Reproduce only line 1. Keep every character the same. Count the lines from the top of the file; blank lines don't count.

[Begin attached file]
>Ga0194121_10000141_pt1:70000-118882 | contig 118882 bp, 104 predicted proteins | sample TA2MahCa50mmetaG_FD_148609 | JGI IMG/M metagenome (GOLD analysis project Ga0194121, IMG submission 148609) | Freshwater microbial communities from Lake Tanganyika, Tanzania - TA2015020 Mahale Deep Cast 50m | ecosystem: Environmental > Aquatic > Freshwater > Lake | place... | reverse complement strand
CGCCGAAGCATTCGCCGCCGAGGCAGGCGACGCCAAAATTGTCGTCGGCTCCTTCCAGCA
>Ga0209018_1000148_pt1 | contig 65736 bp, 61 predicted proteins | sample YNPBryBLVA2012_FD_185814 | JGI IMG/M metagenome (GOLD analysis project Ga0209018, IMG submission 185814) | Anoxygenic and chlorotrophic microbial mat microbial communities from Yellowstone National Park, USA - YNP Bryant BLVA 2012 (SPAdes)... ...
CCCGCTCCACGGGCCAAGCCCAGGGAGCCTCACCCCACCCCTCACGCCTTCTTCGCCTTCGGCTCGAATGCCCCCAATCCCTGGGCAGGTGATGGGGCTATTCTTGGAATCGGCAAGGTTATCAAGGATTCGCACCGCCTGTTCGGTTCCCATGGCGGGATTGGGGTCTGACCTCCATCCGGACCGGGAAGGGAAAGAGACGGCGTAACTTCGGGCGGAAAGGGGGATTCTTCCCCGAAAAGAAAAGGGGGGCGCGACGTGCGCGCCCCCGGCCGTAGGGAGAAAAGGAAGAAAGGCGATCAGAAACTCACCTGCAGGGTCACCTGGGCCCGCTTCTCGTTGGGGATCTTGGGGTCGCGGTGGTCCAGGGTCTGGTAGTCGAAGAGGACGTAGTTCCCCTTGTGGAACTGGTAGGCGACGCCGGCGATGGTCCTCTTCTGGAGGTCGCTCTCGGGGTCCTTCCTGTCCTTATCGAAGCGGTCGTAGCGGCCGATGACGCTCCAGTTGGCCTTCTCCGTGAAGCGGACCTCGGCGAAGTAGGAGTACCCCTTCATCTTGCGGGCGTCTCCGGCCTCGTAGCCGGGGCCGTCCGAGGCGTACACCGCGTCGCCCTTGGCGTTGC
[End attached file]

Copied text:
>Ga0194121_10000141_pt1:70000-118882 | contig 118882 bp, 104 predicted proteins | sample TA2MahCa50mmetaG_FD_148609 | JGI IMG/M metagenome (GOLD analysis project Ga0194121, IMG submission 148609) | Freshwater microbial communities from Lake Tanganyika, Tanzania - TA2015020 Mahale Deep Cast 50m | ecosystem: Environmental > Aquatic > Freshwater > Lake | place... | reverse complement strand